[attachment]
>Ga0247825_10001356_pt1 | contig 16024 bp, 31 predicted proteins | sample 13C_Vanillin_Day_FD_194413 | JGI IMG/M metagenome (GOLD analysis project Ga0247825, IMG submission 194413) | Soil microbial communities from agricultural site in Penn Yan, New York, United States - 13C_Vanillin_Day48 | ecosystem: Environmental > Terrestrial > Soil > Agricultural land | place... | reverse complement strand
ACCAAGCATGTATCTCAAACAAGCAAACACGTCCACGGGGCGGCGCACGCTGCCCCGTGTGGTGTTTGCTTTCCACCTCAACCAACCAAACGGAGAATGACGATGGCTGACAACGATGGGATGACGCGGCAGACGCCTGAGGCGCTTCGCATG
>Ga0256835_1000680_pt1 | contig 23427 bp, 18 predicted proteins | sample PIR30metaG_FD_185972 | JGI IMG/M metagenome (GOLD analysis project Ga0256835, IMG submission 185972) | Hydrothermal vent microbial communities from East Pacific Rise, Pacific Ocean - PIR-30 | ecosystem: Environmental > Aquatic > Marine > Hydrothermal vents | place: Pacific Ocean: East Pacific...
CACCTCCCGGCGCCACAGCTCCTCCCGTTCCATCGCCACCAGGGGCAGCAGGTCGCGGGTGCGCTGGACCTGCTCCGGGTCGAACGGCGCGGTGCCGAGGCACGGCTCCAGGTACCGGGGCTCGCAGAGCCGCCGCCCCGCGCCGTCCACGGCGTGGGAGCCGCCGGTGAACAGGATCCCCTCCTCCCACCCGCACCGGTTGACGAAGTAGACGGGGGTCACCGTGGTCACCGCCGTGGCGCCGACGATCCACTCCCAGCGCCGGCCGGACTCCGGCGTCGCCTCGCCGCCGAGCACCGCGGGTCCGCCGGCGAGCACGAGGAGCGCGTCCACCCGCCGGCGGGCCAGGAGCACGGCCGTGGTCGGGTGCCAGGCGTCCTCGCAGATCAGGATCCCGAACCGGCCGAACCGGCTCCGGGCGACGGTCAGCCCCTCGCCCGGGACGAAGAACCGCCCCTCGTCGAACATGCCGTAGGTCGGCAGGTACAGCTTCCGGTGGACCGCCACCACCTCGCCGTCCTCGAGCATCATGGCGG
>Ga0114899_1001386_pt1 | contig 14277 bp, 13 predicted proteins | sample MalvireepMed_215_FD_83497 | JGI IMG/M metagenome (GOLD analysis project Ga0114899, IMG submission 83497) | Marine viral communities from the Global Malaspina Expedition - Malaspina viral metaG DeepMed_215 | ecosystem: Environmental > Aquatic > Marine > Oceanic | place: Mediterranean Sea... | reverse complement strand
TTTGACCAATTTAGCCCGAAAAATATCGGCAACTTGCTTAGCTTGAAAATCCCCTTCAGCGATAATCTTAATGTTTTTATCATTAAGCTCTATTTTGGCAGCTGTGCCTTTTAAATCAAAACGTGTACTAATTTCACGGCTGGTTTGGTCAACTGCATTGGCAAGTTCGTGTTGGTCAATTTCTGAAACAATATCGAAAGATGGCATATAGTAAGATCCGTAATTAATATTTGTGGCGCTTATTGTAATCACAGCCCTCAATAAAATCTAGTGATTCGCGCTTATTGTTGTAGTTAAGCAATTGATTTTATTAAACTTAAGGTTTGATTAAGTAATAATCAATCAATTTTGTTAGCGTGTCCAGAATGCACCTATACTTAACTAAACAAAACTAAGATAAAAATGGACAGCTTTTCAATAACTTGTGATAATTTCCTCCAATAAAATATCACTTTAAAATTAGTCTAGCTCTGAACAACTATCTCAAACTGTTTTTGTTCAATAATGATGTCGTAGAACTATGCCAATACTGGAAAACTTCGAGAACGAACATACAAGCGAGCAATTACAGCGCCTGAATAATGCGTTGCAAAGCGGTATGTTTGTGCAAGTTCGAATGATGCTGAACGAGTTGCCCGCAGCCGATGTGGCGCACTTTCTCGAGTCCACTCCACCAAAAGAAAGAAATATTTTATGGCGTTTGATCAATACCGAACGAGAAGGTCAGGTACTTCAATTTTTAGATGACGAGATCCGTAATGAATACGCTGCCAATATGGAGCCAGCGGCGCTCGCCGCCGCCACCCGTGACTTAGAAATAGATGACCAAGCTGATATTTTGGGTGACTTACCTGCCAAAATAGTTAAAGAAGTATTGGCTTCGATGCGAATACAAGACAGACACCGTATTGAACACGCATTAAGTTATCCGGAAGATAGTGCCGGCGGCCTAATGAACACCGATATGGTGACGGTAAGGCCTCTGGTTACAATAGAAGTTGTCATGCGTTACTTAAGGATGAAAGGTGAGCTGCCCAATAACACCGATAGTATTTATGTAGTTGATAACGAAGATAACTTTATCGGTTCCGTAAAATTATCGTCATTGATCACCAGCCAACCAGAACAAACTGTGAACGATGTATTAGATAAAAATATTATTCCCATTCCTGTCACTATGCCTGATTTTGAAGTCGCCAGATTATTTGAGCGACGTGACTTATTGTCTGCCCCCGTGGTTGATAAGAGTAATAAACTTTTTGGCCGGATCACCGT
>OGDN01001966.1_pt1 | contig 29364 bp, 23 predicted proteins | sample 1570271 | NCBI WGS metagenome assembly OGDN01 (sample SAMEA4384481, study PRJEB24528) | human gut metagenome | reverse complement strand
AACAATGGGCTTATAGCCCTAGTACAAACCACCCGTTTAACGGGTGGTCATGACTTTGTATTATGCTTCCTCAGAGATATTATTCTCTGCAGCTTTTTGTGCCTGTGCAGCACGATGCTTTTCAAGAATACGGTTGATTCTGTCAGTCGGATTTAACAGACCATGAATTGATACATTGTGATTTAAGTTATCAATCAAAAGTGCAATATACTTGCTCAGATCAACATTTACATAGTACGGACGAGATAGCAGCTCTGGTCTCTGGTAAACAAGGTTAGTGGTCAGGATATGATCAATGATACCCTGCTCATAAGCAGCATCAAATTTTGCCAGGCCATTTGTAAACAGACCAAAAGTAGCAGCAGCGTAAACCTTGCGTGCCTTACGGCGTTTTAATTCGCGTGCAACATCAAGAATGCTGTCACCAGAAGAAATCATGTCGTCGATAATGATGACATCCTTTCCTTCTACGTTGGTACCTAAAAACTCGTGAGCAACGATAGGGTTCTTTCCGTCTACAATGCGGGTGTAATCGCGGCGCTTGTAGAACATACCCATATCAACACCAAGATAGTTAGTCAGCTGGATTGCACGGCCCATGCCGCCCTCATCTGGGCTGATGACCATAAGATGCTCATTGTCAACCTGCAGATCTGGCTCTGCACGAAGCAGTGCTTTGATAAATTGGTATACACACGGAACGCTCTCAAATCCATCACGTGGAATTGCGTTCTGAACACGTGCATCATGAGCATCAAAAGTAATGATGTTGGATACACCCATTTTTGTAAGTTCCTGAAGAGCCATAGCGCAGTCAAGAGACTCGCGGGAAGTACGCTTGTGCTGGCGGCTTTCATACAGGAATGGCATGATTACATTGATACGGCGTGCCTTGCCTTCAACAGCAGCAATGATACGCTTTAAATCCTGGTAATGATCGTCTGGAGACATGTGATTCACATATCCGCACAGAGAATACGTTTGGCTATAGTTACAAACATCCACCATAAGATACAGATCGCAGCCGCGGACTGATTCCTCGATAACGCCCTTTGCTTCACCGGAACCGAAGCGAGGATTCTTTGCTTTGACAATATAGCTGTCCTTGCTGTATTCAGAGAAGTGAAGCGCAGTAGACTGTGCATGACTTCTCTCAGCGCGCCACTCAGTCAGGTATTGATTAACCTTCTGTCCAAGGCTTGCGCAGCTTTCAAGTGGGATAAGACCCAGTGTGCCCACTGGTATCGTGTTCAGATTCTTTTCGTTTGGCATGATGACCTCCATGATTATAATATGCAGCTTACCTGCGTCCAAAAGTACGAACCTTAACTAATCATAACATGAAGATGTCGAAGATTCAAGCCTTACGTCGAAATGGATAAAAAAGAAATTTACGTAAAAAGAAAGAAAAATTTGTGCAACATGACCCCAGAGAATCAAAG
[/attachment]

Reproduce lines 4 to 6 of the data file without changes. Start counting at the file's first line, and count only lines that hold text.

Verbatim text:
CACCTCCCGGCGCCACAGCTCCTCCCGTTCCATCGCCACCAGGGGCAGCAGGTCGCGGGTGCGCTGGACCTGCTCCGGGTCGAACGGCGCGGTGCCGAGGCACGGCTCCAGGTACCGGGGCTCGCAGAGCCGCCGCCCCGCGCCGTCCACGGCGTGGGAGCCGCCGGTGAACAGGATCCCCTCCTCCCACCCGCACCGGTTGACGAAGTAGACGGGGGTCACCGTGGTCACCGCCGTGGCGCCGACGATCCACTCCCAGCGCCGGCCGGACTCCGGCGTCGCCTCGCCGCCGAGCACCGCGGGTCCGCCGGCGAGCACGAGGAGCGCGTCCACCCGCCGGCGGGCCAGGAGCACGGCCGTGGTCGGGTGCCAGGCGTCCTCGCAGATCAGGATCCCGAACCGGCCGAACCGGCTCCGGGCGACGGTCAGCCCCTCGCCCGGGACGAAGAACCGCCCCTCGTCGAACATGCCGTAGGTCGGCAGGTACAGCTTCCGGTGGACCGCCACCACCTCGCCGTCCTCGAGCATCATGGCGG
>Ga0114899_1001386_pt1 | contig 14277 bp, 13 predicted proteins | sample MalvireepMed_215_FD_83497 | JGI IMG/M metagenome (GOLD analysis project Ga0114899, IMG submission 83497) | Marine viral communities from the Global Malaspina Expedition - Malaspina viral metaG DeepMed_215 | ecosystem: Environmental > Aquatic > Marine > Oceanic | place: Mediterranean Sea... | reverse complement strand
TTTGACCAATTTAGCCCGAAAAATATCGGCAACTTGCTTAGCTTGAAAATCCCCTTCAGCGATAATCTTAATGTTTTTATCATTAAGCTCTATTTTGGCAGCTGTGCCTTTTAAATCAAAACGTGTACTAATTTCACGGCTGGTTTGGTCAACTGCATTGGCAAGTTCGTGTTGGTCAATTTCTGAAACAATATCGAAAGATGGCATATAGTAAGATCCGTAATTAATATTTGTGGCGCTTATTGTAATCACAGCCCTCAATAAAATCTAGTGATTCGCGCTTATTGTTGTAGTTAAGCAATTGATTTTATTAAACTTAAGGTTTGATTAAGTAATAATCAATCAATTTTGTTAGCGTGTCCAGAATGCACCTATACTTAACTAAACAAAACTAAGATAAAAATGGACAGCTTTTCAATAACTTGTGATAATTTCCTCCAATAAAATATCACTTTAAAATTAGTCTAGCTCTGAACAACTATCTCAAACTGTTTTTGTTCAATAATGATGTCGTAGAACTATGCCAATACTGGAAAACTTCGAGAACGAACATACAAGCGAGCAATTACAGCGCCTGAATAATGCGTTGCAAAGCGGTATGTTTGTGCAAGTTCGAATGATGCTGAACGAGTTGCCCGCAGCCGATGTGGCGCACTTTCTCGAGTCCACTCCACCAAAAGAAAGAAATATTTTATGGCGTTTGATCAATACCGAACGAGAAGGTCAGGTACTTCAATTTTTAGATGACGAGATCCGTAATGAATACGCTGCCAATATGGAGCCAGCGGCGCTCGCCGCCGCCACCCGTGACTTAGAAATAGATGACCAAGCTGATATTTTGGGTGACTTACCTGCCAAAATAGTTAAAGAAGTATTGGCTTCGATGCGAATACAAGACAGACACCGTATTGAACACGCATTAAGTTATCCGGAAGATAGTGCCGGCGGCCTAATGAACACCGATATGGTGACGGTAAGGCCTCTGGTTACAATAGAAGTTGTCATGCGTTACTTAAGGATGAAAGGTGAGCTGCCCAATAACACCGATAGTATTTATGTAGTTGATAACGAAGATAACTTTATCGGTTCCGTAAAATTATCGTCATTGATCACCAGCCAACCAGAACAAACTGTGAACGATGTATTAGATAAAAATATTATTCCCATTCCTGTCACTATGCCTGATTTTGAAGTCGCCAGATTATTTGAGCGACGTGACTTATTGTCTGCCCCCGTGGTTGATAAGAGTAATAAACTTTTTGGCCGGATCACCGT